How To Master Your Coffee Extraction At-Home

How To Master Your Coffee Extraction At-Home

By James Campos

How To Master Your Coffee Extraction At-Home

When we brew, we are simply dissolving matter from the bean creating a solution of coffee and water.

The roasted coffee bean is comprised of fruit acids, oils/fats, simple sugars, caramelised sugars, and fibre (the woody structural bits holding everything else together). Each component tastes relatively unpleasant on its own. However, combining a little bit of everything is where the magic lies!

When dissolving (aka extracting) coffee, the acids extract first, followed by the oils/fats, then the sugars, and lastly, the fibre. If the barista extracts beyond the sugars, a great tasting espresso can quickly become bitter, ashy and dry. This is what we refer to as over-extraction. On the flipside, if you don’t extract enough from your coffee, the acids present at the start of the extraction will not be balanced by the sugars. This often results in an astringent and salty tasting espresso, which is referred to as under-extraction.

It is common for the average home-barista to mix up sour and bitter, with many consumers often reporting any negative flavour experienced when drinking coffee as ‘bitter’.  However, it is worth keeping an open mind and considering that the negative taste being experienced could be sour, as it is much easier to under-extract coffee than over-extract it (assuming your coffee beans are relatively fresh and from a reputable roaster).  

Bitter foods include bitter melon, beer, swiss chard, and citrus peels.  They have an unpleasant and disagreeable taste.  Examples of sour foods are lemon, orange, grape, melon, wine, and sour milk.  They have a sharp taste.

In addition, we all have a different sensitivity to ‘bitter’ taste.  If you are experiencing bitterness, try adding extra water.  If the bitter taste is no longer present, then it is likely the coffee was too concentrated or ‘strong’ for you, rather than being over-extracted.  If the bitterness remains, there are some simple ways to improve your extraction and achieve the coffee of your dreams.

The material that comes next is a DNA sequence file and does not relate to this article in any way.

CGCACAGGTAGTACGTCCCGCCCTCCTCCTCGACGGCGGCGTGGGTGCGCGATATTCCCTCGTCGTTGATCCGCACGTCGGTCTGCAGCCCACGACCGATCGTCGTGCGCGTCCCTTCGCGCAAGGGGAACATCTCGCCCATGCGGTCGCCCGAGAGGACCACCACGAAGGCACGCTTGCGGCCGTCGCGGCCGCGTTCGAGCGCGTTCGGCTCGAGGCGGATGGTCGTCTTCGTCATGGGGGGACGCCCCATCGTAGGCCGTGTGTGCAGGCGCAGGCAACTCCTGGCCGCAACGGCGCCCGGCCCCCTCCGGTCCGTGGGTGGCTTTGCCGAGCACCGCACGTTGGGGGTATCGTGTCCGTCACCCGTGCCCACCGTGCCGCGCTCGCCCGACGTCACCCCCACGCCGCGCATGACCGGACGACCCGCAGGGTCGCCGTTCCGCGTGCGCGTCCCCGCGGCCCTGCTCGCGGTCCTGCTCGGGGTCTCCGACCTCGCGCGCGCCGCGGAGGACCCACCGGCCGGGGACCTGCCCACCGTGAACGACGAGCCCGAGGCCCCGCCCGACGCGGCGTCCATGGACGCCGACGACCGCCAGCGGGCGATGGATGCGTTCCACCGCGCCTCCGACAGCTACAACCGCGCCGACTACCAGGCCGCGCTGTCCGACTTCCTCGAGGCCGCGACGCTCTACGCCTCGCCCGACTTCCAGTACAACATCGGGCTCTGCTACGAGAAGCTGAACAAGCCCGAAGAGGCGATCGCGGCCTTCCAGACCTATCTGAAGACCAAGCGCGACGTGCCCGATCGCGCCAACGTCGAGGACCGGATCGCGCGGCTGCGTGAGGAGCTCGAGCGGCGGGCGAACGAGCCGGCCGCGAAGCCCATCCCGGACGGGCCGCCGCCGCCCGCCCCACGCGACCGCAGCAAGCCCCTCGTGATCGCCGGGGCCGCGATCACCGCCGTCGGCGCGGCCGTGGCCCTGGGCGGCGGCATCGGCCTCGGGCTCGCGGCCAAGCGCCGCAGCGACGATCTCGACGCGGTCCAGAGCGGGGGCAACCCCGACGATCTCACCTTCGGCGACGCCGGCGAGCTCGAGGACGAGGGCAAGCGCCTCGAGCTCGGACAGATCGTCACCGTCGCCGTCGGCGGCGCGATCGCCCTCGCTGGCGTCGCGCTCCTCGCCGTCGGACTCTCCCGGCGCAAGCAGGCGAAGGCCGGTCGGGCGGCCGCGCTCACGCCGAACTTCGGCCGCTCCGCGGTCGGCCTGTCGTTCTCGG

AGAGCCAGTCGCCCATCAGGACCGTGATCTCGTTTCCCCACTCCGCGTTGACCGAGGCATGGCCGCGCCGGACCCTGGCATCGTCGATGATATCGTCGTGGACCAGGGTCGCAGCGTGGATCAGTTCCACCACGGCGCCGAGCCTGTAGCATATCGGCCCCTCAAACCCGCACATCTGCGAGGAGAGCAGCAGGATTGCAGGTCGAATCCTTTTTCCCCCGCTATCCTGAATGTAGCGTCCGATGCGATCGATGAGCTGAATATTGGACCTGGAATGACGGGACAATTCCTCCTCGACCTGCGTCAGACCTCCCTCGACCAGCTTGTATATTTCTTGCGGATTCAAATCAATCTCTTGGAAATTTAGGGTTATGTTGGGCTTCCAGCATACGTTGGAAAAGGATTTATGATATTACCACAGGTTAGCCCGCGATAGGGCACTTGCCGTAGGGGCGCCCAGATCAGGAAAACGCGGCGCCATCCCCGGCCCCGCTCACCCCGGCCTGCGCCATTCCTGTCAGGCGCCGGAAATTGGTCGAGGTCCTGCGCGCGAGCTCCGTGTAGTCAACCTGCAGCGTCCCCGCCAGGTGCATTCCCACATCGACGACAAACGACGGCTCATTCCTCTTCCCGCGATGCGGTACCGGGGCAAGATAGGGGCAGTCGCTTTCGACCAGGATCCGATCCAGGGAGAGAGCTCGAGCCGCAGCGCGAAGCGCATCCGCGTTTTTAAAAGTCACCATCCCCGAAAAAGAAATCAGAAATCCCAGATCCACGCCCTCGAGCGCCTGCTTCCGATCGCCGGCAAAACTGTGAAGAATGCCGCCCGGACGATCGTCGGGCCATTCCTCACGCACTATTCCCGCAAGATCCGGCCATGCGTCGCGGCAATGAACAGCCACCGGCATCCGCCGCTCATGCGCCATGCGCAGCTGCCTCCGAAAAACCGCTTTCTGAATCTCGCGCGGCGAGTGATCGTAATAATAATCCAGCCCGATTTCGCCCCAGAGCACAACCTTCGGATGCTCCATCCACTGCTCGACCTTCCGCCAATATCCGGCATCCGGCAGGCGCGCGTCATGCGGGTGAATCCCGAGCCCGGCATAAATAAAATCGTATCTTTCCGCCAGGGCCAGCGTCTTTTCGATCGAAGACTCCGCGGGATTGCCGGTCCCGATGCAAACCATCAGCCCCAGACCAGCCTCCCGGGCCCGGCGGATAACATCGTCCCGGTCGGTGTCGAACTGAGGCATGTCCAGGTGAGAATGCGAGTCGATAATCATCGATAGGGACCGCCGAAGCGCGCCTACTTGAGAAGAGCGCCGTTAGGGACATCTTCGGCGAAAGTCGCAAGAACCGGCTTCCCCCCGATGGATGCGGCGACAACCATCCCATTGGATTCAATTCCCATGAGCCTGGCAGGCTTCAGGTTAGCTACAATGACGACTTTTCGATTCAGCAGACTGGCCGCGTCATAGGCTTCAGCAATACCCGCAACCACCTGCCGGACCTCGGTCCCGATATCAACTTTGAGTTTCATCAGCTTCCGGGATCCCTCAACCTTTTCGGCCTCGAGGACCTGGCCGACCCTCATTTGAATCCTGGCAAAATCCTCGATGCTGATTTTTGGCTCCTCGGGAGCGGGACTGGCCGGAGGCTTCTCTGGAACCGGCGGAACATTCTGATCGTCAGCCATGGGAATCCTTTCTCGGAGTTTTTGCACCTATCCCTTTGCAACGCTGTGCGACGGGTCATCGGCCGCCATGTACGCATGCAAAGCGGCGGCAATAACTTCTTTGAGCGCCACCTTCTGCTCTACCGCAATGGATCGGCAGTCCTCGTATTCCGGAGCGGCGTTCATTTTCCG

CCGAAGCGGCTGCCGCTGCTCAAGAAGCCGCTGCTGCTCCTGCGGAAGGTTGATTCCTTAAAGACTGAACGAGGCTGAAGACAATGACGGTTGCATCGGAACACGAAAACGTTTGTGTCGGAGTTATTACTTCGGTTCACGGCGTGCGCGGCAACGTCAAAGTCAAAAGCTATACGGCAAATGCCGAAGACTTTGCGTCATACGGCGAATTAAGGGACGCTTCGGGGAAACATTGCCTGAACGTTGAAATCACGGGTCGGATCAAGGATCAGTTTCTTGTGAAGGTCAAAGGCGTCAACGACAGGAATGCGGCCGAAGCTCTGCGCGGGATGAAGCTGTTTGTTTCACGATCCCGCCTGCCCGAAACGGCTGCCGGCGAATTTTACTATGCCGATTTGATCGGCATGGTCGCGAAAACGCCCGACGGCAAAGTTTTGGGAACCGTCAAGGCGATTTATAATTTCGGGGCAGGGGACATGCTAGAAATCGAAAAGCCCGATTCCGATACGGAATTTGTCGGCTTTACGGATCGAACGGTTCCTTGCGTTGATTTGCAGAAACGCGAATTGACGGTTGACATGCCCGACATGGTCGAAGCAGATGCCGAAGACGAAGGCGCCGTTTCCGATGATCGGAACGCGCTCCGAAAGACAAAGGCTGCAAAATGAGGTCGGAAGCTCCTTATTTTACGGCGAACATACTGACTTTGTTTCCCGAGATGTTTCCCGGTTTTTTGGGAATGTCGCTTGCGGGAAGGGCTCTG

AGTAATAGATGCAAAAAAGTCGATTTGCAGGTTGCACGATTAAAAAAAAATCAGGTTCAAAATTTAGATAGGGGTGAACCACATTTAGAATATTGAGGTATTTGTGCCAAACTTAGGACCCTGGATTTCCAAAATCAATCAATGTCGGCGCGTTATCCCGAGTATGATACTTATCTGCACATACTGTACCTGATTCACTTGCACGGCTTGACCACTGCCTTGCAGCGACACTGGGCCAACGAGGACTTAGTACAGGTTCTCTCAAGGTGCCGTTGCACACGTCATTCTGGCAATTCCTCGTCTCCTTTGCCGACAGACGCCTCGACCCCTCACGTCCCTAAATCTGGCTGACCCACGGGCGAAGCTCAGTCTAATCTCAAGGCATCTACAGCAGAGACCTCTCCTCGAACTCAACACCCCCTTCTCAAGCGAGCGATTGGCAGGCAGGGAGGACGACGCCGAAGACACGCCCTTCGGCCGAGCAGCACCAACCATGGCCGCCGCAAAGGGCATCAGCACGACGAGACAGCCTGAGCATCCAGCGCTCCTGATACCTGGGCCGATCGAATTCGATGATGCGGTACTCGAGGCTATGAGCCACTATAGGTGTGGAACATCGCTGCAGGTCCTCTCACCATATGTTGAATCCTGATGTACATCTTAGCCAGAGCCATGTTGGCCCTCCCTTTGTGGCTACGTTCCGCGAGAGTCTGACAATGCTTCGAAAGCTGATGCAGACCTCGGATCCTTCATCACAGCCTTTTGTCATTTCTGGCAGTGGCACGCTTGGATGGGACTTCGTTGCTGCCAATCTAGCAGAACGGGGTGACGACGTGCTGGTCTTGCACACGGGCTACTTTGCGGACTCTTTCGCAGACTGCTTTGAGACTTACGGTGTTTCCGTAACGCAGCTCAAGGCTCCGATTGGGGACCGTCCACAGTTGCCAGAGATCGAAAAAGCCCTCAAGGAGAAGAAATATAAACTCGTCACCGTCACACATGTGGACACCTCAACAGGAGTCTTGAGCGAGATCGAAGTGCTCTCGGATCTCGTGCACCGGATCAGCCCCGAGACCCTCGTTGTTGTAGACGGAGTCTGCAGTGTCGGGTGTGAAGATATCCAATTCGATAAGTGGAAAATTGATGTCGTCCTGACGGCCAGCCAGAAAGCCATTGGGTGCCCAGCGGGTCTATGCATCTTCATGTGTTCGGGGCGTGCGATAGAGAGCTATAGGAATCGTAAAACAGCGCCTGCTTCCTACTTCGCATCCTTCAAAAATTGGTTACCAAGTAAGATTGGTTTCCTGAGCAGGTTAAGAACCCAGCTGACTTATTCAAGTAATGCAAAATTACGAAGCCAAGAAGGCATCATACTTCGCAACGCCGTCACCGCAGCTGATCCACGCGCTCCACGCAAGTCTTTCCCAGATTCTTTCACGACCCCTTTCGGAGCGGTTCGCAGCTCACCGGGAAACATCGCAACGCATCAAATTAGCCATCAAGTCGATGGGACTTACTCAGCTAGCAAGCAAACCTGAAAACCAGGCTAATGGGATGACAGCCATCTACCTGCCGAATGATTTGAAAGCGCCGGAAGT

Espresso extraction is dependent on many variables.  I like to think of each variable as energy that can be dialled up or down to increase or decrease the extraction process.  To change your variables, they must be measurable – this requires some key equipment.

For variables including dose (grams of coffee used), water (grams of water used) and yield (grams of coffee beverage extracted – used primarily in espresso), a pair of kitchen or (better yet) dedicated coffee scales, capable of measuring to two decimal places are best.

Brew time can be measured using a kitchen timer or your smartphone. For the vast majority (coffee-nerds excluded) that don’t have a temperature-controlled kettle, you can use the boiled water temperature of 98-100C as a rough but effective gauge. Simply increase or decrease the increments of time that you wait after the water reaches boiling point before using it to brew coffee.


My coffee is too sour.

Dial the energy up to increase extraction

My coffee is too bitter.

Dial the energy down to decrease extraction

Grind size

make finer

make coarser 

Water temp. (C)

increase temperature

decrease temperature

Dose (g)

decrease dose

increase dose

Brew time

increase time

decrease time

Water (g)

increase water

decrease water



The above theory applies to all brew methods; however, it is important to change only one variable at a time, so it is clear the impact taking place.

While these rules apply to espresso brewing, a few extra considerations and observations apply.  

Channeling – a poorly prepared puck can result in channeling, creating an espresso that is both under and over-extracted.  This is where the water finds the path of least resistance, or 'channel' in the puck and uses this point to exit the puck, creating an uneven extraction.  You can often spot a channel as your extraction will start off watery, splash in the cup and be pale in colour. You might even see a hole in the spent puck when you take the portafilter out and inspect it.  Unfortunately, channeled espresso is best thrown away.

Visual indicators — how an espresso pours from the portafilter spout will give many clues about the extraction.  Water-like wavery shots will be under-extracted; shots that drip or ‘choke’ for several seconds will be over-extracted; and shots that act like olive oil or warm honey running off a spoon will be just right.

Coffee is about as complex as it gets when it comes to things we consume.  It is essential to remember that coffee is the seed of a plant constantly responding to its environment. The roaster deals with these seasonal changes and new crops every few months, and even after the coffee bean has roasted it continues to change over time. Although we promise delicious, well-roasted coffee, you need to be mindful constant changes are occurring.  This can be frustrating and gratifying at the same time.

Additionally, everyone has their own preferences, like wine or beer choices; however, coffee is exciting because you have control over how you brew it, meaning you can influence your brew to your preferences using the parameters above.  Some people may like a more acidic coffee while others maybe perfect the robustness of a heavily extracted espresso.

Thank you for getting this far. If you have questions, please feel free to email me at or ask one of our White Whale baristas, who are more than happy to share their knowledge!